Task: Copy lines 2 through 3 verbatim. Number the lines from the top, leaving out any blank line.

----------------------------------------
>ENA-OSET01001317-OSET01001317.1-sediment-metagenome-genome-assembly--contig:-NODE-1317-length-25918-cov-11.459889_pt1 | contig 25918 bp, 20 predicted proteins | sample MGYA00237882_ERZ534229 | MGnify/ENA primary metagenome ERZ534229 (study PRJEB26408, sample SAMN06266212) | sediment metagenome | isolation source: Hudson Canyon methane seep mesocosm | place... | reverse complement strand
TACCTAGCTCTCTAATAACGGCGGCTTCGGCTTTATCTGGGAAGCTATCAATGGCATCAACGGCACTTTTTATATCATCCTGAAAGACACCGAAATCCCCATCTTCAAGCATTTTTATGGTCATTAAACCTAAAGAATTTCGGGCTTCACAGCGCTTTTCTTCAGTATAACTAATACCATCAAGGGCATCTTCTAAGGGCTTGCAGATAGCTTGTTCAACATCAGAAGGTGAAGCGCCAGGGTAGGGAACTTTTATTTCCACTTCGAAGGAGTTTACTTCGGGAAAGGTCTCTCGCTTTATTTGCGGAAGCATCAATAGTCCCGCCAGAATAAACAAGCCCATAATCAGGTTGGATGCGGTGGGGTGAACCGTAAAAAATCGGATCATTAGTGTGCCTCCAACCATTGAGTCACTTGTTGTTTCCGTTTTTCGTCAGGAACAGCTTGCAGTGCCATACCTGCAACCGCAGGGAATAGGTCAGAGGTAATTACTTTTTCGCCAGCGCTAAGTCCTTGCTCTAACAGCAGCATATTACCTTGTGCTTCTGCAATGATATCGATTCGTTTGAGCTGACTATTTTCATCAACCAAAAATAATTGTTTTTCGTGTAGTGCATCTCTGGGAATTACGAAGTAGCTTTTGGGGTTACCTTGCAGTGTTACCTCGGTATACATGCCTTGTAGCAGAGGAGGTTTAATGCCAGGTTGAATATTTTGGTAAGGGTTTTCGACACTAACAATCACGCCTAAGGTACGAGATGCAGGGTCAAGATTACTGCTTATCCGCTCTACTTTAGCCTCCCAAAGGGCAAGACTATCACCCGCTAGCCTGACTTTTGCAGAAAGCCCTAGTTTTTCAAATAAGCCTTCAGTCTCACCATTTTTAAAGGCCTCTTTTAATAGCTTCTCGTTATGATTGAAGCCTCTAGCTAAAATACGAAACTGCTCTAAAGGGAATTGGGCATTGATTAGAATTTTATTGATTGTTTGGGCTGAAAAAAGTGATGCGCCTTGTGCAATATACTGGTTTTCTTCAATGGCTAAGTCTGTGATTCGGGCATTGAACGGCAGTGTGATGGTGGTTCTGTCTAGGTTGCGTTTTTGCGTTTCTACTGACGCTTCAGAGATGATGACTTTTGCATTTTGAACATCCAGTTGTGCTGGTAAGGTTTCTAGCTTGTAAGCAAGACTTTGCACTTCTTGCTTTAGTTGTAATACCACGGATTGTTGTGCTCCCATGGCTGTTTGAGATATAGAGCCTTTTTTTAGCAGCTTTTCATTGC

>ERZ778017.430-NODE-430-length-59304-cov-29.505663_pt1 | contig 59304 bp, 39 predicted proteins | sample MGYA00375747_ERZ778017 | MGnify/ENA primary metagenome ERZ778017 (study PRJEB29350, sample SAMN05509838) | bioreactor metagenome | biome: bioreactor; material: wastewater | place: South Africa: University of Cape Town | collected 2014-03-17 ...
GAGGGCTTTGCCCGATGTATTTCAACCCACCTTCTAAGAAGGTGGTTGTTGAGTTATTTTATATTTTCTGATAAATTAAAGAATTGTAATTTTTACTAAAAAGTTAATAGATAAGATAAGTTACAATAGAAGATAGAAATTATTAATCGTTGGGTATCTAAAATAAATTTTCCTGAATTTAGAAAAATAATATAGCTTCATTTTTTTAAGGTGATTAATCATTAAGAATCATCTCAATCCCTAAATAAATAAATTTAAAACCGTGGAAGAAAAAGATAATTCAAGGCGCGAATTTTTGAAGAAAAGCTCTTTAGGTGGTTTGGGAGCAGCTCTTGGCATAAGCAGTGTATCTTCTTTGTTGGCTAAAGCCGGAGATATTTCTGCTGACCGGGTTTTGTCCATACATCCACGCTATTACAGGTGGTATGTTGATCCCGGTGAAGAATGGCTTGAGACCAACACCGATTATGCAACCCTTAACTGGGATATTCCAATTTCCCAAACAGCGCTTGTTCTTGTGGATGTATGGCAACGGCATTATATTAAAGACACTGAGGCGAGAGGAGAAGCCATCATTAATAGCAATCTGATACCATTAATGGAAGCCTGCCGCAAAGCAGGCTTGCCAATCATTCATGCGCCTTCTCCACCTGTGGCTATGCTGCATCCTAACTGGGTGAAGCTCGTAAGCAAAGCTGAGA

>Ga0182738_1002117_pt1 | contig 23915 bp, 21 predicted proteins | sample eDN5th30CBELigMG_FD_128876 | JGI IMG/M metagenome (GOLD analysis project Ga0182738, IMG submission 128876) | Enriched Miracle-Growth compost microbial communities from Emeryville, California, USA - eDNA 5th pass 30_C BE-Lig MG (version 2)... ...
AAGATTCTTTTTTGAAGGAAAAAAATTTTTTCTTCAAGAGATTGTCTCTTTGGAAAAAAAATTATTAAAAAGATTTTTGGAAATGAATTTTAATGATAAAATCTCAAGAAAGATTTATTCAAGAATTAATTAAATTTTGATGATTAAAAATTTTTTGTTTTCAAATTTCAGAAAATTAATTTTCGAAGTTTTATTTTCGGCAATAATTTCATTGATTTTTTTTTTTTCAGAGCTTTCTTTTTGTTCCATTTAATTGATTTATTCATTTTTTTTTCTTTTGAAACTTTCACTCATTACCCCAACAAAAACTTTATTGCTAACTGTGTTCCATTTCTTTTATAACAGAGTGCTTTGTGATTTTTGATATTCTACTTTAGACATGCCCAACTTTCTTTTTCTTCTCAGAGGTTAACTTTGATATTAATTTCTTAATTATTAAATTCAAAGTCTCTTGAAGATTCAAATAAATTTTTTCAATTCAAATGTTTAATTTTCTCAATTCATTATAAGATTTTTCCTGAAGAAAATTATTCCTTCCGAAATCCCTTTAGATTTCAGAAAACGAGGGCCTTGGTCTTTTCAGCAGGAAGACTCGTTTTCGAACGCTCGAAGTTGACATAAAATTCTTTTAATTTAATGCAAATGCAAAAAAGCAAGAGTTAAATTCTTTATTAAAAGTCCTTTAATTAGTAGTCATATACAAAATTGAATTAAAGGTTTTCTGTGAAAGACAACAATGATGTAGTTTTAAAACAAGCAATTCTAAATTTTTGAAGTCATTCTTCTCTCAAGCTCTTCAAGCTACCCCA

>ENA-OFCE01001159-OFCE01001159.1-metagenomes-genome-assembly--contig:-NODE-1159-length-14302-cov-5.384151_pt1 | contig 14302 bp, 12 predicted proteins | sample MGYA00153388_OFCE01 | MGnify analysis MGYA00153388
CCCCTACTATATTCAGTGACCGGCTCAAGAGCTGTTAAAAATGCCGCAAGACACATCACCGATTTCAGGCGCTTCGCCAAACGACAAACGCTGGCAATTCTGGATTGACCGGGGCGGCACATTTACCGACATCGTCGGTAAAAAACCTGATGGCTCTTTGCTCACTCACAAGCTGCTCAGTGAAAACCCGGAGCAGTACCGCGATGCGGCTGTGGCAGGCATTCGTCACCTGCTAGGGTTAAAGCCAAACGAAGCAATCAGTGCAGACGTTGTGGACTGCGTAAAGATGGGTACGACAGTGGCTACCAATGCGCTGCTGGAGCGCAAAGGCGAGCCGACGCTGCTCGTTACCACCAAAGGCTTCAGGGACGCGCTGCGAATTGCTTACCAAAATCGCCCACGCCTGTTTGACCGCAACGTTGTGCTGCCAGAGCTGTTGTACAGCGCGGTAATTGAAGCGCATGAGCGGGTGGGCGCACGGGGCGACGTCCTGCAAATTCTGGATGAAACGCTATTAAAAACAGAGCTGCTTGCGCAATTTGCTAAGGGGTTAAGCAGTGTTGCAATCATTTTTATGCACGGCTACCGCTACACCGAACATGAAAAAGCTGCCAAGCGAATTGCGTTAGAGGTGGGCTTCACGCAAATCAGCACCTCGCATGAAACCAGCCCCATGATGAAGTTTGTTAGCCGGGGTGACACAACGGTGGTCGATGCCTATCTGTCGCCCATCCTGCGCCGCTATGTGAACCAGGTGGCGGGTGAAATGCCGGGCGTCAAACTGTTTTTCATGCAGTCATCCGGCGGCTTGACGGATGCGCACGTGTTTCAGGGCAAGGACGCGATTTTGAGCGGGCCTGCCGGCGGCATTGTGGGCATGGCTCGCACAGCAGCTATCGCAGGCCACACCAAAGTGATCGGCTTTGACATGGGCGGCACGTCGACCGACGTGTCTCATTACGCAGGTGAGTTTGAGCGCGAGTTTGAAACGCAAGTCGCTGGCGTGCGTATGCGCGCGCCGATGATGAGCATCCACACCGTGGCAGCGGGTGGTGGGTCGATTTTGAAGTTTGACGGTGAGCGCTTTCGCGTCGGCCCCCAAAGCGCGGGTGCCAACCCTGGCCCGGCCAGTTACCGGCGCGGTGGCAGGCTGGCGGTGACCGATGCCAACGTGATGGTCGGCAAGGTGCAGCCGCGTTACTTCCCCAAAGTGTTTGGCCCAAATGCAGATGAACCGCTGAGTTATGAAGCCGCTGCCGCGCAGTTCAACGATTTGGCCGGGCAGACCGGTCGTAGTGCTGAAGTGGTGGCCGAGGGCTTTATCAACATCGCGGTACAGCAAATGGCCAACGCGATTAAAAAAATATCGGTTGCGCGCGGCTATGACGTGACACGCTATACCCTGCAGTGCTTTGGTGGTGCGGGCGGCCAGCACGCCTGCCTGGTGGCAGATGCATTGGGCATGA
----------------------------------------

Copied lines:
TACCTAGCTCTCTAATAACGGCGGCTTCGGCTTTATCTGGGAAGCTATCAATGGCATCAACGGCACTTTTTATATCATCCTGAAAGACACCGAAATCCCCATCTTCAAGCATTTTTATGGTCATTAAACCTAAAGAATTTCGGGCTTCACAGCGCTTTTCTTCAGTATAACTAATACCATCAAGGGCATCTTCTAAGGGCTTGCAGATAGCTTGTTCAACATCAGAAGGTGAAGCGCCAGGGTAGGGAACTTTTATTTCCACTTCGAAGGAGTTTACTTCGGGAAAGGTCTCTCGCTTTATTTGCGGAAGCATCAATAGTCCCGCCAGAATAAACAAGCCCATAATCAGGTTGGATGCGGTGGGGTGAACCGTAAAAAATCGGATCATTAGTGTGCCTCCAACCATTGAGTCACTTGTTGTTTCCGTTTTTCGTCAGGAACAGCTTGCAGTGCCATACCTGCAACCGCAGGGAATAGGTCAGAGGTAATTACTTTTTCGCCAGCGCTAAGTCCTTGCTCTAACAGCAGCATATTACCTTGTGCTTCTGCAATGATATCGATTCGTTTGAGCTGACTATTTTCATCAACCAAAAATAATTGTTTTTCGTGTAGTGCATCTCTGGGAATTACGAAGTAGCTTTTGGGGTTACCTTGCAGTGTTACCTCGGTATACATGCCTTGTAGCAGAGGAGGTTTAATGCCAGGTTGAATATTTTGGTAAGGGTTTTCGACACTAACAATCACGCCTAAGGTACGAGATGCAGGGTCAAGATTACTGCTTATCCGCTCTACTTTAGCCTCCCAAAGGGCAAGACTATCACCCGCTAGCCTGACTTTTGCAGAAAGCCCTAGTTTTTCAAATAAGCCTTCAGTCTCACCATTTTTAAAGGCCTCTTTTAATAGCTTCTCGTTATGATTGAAGCCTCTAGCTAAAATACGAAACTGCTCTAAAGGGAATTGGGCATTGATTAGAATTTTATTGATTGTTTGGGCTGAAAAAAGTGATGCGCCTTGTGCAATATACTGGTTTTCTTCAATGGCTAAGTCTGTGATTCGGGCATTGAACGGCAGTGTGATGGTGGTTCTGTCTAGGTTGCGTTTTTGCGTTTCTACTGACGCTTCAGAGATGATGACTTTTGCATTTTGAACATCCAGTTGTGCTGGTAAGGTTTCTAGCTTGTAAGCAAGACTTTGCACTTCTTGCTTTAGTTGTAATACCACGGATTGTTGTGCTCCCATGGCTGTTTGAGATATAGAGCCTTTTTTTAGCAGCTTTTCATTGC

>ERZ778017.430-NODE-430-length-59304-cov-29.505663_pt1 | contig 59304 bp, 39 predicted proteins | sample MGYA00375747_ERZ778017 | MGnify/ENA primary metagenome ERZ778017 (study PRJEB29350, sample SAMN05509838) | bioreactor metagenome | biome: bioreactor; material: wastewater | place: South Africa: University of Cape Town | collected 2014-03-17 ...